Investing In The Ruins: Jeremiah And Theological Vocation -- By: Paul House
JETS 56:1 (March 2013) p. 5
Investing In The Ruins:
Jeremiah And Theological Vocation
* Paul House, professor of Divinity (OT) at Beeson Divinity School, Samford University, 800 Lakeshore Drive, Birmingham, AL 35229, delivered this presidential address at the 64th annual meeting of the ETS on November 15, 2012, in Milwaukee, WI.
I am honored to present the presidential address for the 2012 ETS annual meeting. This has been a stimulating and challenging assignment for several reasons. For one thing, persons who come to this meeting are engaged in a wide range of theological vocations. Our society brings together faculty and students from various disciplines, as well as pastors, missionaries, publishers, administrators, and family members.
Furthermore, the people who attend this meeting represent many theological traditions. We come from Reformed, Lutheran, Catholic, Wesleyan, Baptist, Stone-Campbell, Pentecostal, Adventist, Anglican, and other circles and networks.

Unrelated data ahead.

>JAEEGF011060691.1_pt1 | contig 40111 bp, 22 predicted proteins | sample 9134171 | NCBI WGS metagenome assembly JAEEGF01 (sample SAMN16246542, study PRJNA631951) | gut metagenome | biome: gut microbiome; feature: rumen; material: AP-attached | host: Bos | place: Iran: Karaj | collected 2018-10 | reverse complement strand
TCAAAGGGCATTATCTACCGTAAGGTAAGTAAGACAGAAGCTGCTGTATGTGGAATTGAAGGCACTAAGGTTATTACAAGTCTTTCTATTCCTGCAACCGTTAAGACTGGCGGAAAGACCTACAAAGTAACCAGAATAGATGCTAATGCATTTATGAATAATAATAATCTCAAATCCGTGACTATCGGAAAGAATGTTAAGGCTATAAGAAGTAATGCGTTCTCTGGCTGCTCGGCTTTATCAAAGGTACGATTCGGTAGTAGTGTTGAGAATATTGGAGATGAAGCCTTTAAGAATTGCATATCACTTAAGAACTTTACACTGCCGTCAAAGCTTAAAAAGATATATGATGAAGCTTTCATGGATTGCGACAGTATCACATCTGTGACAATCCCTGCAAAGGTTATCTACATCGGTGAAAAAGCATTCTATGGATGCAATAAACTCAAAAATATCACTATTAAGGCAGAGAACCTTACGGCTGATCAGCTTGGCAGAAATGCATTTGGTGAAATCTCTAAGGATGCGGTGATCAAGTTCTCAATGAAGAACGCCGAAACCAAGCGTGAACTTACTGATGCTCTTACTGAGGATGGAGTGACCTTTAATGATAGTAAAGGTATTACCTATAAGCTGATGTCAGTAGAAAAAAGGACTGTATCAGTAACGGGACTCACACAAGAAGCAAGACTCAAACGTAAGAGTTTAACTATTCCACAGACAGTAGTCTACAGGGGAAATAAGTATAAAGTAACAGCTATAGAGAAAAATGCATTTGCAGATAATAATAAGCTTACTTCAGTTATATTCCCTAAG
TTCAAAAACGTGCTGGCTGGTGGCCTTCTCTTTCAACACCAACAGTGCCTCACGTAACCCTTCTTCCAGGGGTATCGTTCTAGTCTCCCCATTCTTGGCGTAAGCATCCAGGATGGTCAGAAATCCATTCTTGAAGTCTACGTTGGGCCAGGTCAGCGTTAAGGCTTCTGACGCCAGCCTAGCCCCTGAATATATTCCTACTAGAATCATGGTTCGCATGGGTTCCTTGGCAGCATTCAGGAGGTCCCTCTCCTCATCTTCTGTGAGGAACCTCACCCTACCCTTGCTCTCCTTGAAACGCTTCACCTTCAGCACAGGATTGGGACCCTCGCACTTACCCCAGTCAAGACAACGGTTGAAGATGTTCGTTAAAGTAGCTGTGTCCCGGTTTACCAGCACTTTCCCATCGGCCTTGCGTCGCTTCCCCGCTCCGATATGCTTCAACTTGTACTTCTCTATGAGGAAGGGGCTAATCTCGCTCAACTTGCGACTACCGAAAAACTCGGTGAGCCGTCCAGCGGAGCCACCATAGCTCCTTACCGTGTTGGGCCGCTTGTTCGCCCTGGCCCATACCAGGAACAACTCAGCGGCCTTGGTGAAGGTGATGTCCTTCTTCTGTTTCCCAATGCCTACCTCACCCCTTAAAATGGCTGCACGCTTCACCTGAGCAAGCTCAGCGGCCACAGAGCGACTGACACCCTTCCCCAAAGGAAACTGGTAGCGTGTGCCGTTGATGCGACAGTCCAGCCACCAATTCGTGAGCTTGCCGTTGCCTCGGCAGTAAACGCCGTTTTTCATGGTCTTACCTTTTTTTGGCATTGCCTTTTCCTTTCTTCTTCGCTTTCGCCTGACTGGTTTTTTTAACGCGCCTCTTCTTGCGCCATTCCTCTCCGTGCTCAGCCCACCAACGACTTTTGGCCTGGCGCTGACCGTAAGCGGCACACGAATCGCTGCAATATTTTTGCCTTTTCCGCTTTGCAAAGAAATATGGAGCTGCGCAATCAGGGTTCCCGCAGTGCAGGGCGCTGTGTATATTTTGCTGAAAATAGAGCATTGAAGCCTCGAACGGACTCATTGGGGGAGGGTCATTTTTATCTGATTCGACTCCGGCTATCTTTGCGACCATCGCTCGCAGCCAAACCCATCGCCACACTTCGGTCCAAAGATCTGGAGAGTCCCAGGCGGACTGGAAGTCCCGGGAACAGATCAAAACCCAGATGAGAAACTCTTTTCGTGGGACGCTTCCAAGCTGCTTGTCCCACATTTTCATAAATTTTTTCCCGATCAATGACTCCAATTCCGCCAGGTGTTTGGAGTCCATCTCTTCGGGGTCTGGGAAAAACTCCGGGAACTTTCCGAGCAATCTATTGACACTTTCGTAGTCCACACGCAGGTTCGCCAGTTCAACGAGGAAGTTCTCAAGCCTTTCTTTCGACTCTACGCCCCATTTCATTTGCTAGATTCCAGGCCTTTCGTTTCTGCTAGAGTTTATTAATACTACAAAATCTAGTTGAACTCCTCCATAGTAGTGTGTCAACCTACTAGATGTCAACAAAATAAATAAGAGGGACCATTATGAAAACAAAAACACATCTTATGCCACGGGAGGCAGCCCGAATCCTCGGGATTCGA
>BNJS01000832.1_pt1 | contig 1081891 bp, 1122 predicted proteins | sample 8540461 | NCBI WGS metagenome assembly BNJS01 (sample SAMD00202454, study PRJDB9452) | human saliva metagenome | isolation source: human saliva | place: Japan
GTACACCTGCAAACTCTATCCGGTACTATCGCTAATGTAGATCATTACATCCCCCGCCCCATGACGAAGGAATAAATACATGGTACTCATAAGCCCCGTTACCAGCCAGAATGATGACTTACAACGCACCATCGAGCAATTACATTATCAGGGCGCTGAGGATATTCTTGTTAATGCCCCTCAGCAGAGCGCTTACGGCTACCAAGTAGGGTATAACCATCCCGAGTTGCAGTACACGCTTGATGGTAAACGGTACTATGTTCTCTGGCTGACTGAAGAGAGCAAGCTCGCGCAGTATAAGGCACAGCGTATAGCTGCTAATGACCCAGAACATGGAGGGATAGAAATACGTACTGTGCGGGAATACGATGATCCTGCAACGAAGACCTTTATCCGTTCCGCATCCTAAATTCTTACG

Also, attendees hail from many places. The majority comes from North America, which is a pretty diverse continent. We also have members attending this year from Europe, Africa, South America, Asia, and Australia. This is wonderful, though not completely surprising, since about 400 of our 4000 members live outside North America.
Finally, the people that attend the ETS annual meeting come with varied joys and concerns. I have attended this event every year since 1987, so I have now spent about three months of my life at ETS national meetings, which is a sobering thought! Some of those years I carried terrible personal or professional burdens. Other years were the opposite.
Why have I returned year after year? The reason is that regardless of my personal circumstances, I have always found sustaining fellowship here, where I encounter a diverse group of colleagues who practice their theological vocations in the evangelical intellectual and spiritual tradition of confessing the perfection of God and his word. I have come to believe that this theological vocational fellowship is essential to ETS and must remain so. Thus, tonight I will talk about preserving our vocations. To this end I will share some thoughts about our affections: the persons, places, and ideas we love and serve. These motivate our theological vocations. I will then discuss friendships that sustain us in our vocations. I will use the book of Jeremiah as the basis for my comments.
In this way I hope to address our conference theme of “Caring for Creation,” albeit from a different angle of vision. Caring for creation begins when reverence
JETS 56:1 (March 2013) p. 6
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